Courtesy of Pecado Films

“Caleta Palace,” (José Antonio Hergueta) 

The movie units its sights on the 1936-39 Spanish Civil War, recreating narratives from the testimonies of onlookers who documented the unrest from their lodge, the movie’s namesake, which was a gathering level for worldwide correspondents, writers and spies. Eight actors come collectively to interpret the tales in a challenge that mimics documentary and vividly captures Málaga’s fall.

“Málaga was cosmopolitan and attracted the gaze of foreigners, writers and journalists so fascinated and ‘touched’ by what they saw that they quickly documented it, leaving us with an unprecedented look at what a civil conflict is: Pain and a subtlety surrounding the confrontation between humans,” Hergueta instructed Variety.

The challenge participated in Sources 2, the previous European script growth program, and was produced by Hergueta’s MLK Producciones (“Mar De Plastico”) with the participation of public broadcasters Canal Sur and TVE. Written by Hergueta and Regina Alvarez, the movie stars Pedro Casablanc (“B”) and Feroz award-winners Miguel Rellán (“Spanish Shame”) and Nadia De Santiago (“The Time It Takes”).

Caleta Palace
Courtesy of MLK Producciones

On The Go, (María Gisèle Royo, Julia de Castro)

Royo and de Castro current their movie “On The Go,” a fantastical street film that follows Milagros, 37, as she rethinks motherhood. Joined by her pal Jonathan, who’s nursing a Grindr habit, the 2 take off on a cerebral, music-filled journey.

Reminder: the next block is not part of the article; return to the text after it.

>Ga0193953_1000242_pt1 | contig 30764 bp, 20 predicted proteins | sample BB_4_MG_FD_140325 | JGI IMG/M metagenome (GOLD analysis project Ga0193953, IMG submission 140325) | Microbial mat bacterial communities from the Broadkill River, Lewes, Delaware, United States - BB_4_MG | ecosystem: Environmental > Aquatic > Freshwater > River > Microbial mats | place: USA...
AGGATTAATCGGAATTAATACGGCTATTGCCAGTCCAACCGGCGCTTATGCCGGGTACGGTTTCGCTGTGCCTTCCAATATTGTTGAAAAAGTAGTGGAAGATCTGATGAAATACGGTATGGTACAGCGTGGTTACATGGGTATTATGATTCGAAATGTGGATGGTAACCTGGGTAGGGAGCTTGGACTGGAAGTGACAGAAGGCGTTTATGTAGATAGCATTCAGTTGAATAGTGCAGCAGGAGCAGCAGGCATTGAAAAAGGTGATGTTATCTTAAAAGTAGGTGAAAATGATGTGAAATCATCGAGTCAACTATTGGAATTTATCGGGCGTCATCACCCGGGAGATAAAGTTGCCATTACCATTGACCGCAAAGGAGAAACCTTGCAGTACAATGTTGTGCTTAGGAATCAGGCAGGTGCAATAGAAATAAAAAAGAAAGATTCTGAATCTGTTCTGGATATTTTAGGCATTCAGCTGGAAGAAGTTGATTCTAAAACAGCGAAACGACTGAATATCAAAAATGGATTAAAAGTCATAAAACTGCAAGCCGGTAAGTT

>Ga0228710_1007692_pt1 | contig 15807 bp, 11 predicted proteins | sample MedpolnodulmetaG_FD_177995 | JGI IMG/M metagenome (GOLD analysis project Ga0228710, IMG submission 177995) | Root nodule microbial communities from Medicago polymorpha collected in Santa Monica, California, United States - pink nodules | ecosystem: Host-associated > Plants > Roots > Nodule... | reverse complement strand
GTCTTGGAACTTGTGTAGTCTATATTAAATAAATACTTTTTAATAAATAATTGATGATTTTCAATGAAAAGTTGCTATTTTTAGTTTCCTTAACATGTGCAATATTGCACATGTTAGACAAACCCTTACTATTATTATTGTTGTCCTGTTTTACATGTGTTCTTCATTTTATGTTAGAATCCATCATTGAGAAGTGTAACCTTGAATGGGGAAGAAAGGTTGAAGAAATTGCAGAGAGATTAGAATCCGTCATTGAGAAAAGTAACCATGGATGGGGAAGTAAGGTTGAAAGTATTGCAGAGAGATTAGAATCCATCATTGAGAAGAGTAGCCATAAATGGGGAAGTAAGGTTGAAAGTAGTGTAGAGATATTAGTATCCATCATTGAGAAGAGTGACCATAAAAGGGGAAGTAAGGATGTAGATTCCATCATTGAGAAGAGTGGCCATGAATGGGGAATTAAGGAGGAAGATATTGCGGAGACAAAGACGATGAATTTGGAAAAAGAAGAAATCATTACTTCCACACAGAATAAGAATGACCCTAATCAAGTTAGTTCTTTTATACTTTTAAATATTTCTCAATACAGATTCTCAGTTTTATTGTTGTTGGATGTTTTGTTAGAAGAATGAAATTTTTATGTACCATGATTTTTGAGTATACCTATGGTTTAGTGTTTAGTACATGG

“Our opposite and complementary personalities emerged in a creative methodology based on deep dialogue,” the administrators remarked. “The process sought to connect the seed, an Andalusian underground film from 1982, with the biological reality that we face, the end of the fertile years. Confronted with our maternal instincts, we decided to make a movie instead of having children. This seemingly free choice hides structural impossibilities for our generation. Our early 21st century freedom is an illusion.”

Produced by Jur & Jur (“Fachadas”), the movie stars De Castro, “Elite” star Omar Ayuso, Chacha Huang of “Money Heist” and Sitges Nosferatu award-winner Manuel de Blas and was included within the Sevilla Festival de Cine 2021 Pitching Session Industria for European Co-Productions and Ventana Sur’s 2022 Spanish Screening’s Program.

On The Go
Courtesy of Jur & Jur Productions

“Those Were the Days,” (Barnabé Bulnes)

The directorial debut characteristic for producer Bulnes at Rakia Films, “Those Were The Days” follows actress Alma as she reconnects with an previous flame after he gives her an audition. The two stumble via 5 intense days the place they arrive to query the intricacies of human relation.

Produced by Rakia’s Enrique Guzmán, the movie stars Adela Castaño, Gregor Acuña-Pohl (“El Mundo Es Suyo”) and Silvia Acosta (“Una Vez Mas”).

“‘The project arose from the need to make a film that dialogues with my generation, a generation marked by frustrated expectations and constant uncertainties, but which, as in the case of the protagonist, has found new ways of existing in the world, demonstrating that giving up doesn’t have to mean failure,” Bulnes associated.